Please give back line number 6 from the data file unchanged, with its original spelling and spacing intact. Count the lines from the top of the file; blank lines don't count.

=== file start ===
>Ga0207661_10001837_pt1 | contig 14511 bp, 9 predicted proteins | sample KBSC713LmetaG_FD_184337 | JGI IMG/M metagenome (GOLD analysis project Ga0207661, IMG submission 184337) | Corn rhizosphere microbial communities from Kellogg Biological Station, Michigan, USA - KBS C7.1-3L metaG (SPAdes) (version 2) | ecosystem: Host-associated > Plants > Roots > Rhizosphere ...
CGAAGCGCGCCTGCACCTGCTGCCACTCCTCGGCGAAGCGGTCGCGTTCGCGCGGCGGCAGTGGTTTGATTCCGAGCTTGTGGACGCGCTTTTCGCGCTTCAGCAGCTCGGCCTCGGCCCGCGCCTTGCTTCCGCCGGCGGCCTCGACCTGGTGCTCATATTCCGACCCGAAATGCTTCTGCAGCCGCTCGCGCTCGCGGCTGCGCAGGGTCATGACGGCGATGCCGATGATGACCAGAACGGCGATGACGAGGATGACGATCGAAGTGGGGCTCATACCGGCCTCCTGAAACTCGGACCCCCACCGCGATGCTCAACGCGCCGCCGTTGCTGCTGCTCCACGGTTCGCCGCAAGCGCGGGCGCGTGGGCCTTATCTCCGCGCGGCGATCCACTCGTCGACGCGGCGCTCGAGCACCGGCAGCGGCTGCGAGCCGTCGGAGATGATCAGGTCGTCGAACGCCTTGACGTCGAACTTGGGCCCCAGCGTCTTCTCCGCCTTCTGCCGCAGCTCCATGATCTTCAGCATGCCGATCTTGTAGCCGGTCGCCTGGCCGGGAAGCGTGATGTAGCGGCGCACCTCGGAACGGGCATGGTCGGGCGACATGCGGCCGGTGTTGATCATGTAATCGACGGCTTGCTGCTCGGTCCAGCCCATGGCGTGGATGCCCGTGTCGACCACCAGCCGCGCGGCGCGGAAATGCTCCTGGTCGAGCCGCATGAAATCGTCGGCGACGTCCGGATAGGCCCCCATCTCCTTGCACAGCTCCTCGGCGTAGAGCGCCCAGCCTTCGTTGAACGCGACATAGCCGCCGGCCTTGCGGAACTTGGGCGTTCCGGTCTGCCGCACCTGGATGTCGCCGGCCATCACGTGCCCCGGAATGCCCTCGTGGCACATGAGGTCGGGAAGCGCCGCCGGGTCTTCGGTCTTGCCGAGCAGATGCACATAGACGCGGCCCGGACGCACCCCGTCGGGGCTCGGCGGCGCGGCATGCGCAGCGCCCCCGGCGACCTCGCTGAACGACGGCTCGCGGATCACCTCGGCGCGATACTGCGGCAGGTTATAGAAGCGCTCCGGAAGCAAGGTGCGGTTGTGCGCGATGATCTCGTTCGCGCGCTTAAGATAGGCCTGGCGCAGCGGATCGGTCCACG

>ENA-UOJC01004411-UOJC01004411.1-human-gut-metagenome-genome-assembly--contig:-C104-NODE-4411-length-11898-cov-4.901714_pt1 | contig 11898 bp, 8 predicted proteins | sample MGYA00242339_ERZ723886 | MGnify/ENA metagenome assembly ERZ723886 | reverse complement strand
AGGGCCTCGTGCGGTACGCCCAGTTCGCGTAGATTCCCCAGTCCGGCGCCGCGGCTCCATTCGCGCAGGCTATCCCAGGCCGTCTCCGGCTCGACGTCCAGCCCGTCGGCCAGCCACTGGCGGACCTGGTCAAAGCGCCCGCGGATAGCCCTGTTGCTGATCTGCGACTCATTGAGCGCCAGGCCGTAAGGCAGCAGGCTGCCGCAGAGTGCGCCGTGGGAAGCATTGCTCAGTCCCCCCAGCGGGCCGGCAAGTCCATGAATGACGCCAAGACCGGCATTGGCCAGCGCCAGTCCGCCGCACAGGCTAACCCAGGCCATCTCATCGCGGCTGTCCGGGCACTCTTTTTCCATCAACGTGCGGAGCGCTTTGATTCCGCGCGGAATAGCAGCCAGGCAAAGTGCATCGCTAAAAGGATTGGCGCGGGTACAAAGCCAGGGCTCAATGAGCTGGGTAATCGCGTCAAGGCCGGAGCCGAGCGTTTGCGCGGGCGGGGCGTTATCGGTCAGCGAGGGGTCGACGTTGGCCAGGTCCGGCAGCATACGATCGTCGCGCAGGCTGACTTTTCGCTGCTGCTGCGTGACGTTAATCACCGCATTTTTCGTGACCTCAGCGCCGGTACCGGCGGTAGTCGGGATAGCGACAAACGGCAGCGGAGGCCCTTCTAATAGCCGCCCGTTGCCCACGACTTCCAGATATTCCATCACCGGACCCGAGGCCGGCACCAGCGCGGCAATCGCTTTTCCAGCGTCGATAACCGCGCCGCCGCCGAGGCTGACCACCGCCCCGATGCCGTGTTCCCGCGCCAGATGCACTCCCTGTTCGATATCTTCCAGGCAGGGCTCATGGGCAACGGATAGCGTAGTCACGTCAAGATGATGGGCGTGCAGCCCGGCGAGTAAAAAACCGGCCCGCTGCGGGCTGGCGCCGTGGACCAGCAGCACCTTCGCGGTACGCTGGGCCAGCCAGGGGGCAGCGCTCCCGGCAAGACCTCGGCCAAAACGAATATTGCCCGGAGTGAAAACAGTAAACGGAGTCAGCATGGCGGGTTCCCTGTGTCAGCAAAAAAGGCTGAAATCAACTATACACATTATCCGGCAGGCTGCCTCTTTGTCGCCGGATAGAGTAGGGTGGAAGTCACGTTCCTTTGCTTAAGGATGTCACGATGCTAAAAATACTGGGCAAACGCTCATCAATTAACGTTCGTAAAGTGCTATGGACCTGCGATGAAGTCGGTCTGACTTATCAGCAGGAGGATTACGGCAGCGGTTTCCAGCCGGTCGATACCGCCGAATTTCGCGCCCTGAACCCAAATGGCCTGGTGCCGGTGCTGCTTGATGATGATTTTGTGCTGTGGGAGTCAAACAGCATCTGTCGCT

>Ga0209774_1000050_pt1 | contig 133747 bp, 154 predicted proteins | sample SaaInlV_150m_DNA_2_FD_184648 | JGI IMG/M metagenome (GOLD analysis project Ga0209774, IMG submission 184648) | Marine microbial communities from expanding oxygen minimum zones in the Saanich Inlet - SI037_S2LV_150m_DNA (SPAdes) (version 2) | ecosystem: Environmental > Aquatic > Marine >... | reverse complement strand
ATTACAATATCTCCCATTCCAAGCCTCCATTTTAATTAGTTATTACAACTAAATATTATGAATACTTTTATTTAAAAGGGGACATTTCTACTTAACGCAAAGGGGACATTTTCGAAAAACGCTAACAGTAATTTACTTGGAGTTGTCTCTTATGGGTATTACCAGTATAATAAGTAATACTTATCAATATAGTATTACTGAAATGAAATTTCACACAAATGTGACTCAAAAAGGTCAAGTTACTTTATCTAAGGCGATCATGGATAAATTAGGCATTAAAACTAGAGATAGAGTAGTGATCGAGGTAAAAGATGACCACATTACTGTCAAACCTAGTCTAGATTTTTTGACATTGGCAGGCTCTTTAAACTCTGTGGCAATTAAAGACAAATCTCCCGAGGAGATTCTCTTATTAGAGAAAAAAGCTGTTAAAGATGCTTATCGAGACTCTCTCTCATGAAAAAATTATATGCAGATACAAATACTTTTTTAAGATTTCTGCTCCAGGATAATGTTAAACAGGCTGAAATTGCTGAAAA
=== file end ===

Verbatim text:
ATTACAATATCTCCCATTCCAAGCCTCCATTTTAATTAGTTATTACAACTAAATATTATGAATACTTTTATTTAAAAGGGGACATTTCTACTTAACGCAAAGGGGACATTTTCGAAAAACGCTAACAGTAATTTACTTGGAGTTGTCTCTTATGGGTATTACCAGTATAATAAGTAATACTTATCAATATAGTATTACTGAAATGAAATTTCACACAAATGTGACTCAAAAAGGTCAAGTTACTTTATCTAAGGCGATCATGGATAAATTAGGCATTAAAACTAGAGATAGAGTAGTGATCGAGGTAAAAGATGACCACATTACTGTCAAACCTAGTCTAGATTTTTTGACATTGGCAGGCTCTTTAAACTCTGTGGCAATTAAAGACAAATCTCCCGAGGAGATTCTCTTATTAGAGAAAAAAGCTGTTAAAGATGCTTATCGAGACTCTCTCTCATGAAAAAATTATATGCAGATACAAATACTTTTTTAAGATTTCTGCTCCAGGATAATGTTAAACAGGCTGAAATTGCTGAAAA